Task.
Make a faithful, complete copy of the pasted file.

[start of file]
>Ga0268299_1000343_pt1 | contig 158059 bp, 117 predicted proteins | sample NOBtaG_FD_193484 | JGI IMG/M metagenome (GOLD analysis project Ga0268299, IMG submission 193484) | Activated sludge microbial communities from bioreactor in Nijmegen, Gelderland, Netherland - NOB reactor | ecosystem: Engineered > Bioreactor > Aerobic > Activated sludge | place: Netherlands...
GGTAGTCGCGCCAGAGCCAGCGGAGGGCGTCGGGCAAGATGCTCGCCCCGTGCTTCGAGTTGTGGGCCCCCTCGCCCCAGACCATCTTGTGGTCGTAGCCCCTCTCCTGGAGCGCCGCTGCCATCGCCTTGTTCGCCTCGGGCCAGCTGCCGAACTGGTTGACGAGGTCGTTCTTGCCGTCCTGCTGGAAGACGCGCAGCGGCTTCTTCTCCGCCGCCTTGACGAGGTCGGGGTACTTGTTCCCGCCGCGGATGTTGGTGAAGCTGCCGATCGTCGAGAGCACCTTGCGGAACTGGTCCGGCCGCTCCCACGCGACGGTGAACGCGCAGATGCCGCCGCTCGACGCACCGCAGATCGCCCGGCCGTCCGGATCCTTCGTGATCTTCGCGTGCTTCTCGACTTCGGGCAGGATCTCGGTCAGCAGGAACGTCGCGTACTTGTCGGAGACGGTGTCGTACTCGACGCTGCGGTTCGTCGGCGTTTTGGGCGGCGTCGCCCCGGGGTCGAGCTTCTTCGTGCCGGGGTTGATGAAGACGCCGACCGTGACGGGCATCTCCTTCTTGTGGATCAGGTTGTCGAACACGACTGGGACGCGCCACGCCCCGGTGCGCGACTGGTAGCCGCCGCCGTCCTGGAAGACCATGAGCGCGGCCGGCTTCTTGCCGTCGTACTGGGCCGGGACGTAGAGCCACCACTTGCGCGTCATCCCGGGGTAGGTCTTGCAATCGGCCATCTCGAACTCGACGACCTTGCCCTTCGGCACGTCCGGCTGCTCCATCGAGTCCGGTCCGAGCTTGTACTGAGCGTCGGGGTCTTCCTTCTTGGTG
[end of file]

>Ga0268299_1000343_pt1 | contig 158059 bp, 117 predicted proteins | sample NOBtaG_FD_193484 | JGI IMG/M metagenome (GOLD analysis project Ga0268299, IMG submission 193484) | Activated sludge microbial communities from bioreactor in Nijmegen, Gelderland, Netherland - NOB reactor | ecosystem: Engineered > Bioreactor > Aerobic > Activated sludge | place: Netherlands...
GGTAGTCGCGCCAGAGCCAGCGGAGGGCGTCGGGCAAGATGCTCGCCCCGTGCTTCGAGTTGTGGGCCCCCTCGCCCCAGACCATCTTGTGGTCGTAGCCCCTCTCCTGGAGCGCCGCTGCCATCGCCTTGTTCGCCTCGGGCCAGCTGCCGAACTGGTTGACGAGGTCGTTCTTGCCGTCCTGCTGGAAGACGCGCAGCGGCTTCTTCTCCGCCGCCTTGACGAGGTCGGGGTACTTGTTCCCGCCGCGGATGTTGGTGAAGCTGCCGATCGTCGAGAGCACCTTGCGGAACTGGTCCGGCCGCTCCCACGCGACGGTGAACGCGCAGATGCCGCCGCTCGACGCACCGCAGATCGCCCGGCCGTCCGGATCCTTCGTGATCTTCGCGTGCTTCTCGACTTCGGGCAGGATCTCGGTCAGCAGGAACGTCGCGTACTTGTCGGAGACGGTGTCGTACTCGACGCTGCGGTTCGTCGGCGTTTTGGGCGGCGTCGCCCCGGGGTCGAGCTTCTTCGTGCCGGGGTTGATGAAGACGCCGACCGTGACGGGCATCTCCTTCTTGTGGATCAGGTTGTCGAACACGACTGGGACGCGCCACGCCCCGGTGCGCGACTGGTAGCCGCCGCCGTCCTGGAAGACCATGAGCGCGGCCGGCTTCTTGCCGTCGTACTGGGCCGGGACGTAGAGCCACCACTTGCGCGTCATCCCGGGGTAGGTCTTGCAATCGGCCATCTCGAACTCGACGACCTTGCCCTTCGGCACGTCCGGCTGCTCCATCGAGTCCGGTCCGAGCTTGTACTGAGCGTCGGGGTCTTCCTTCTTGGTG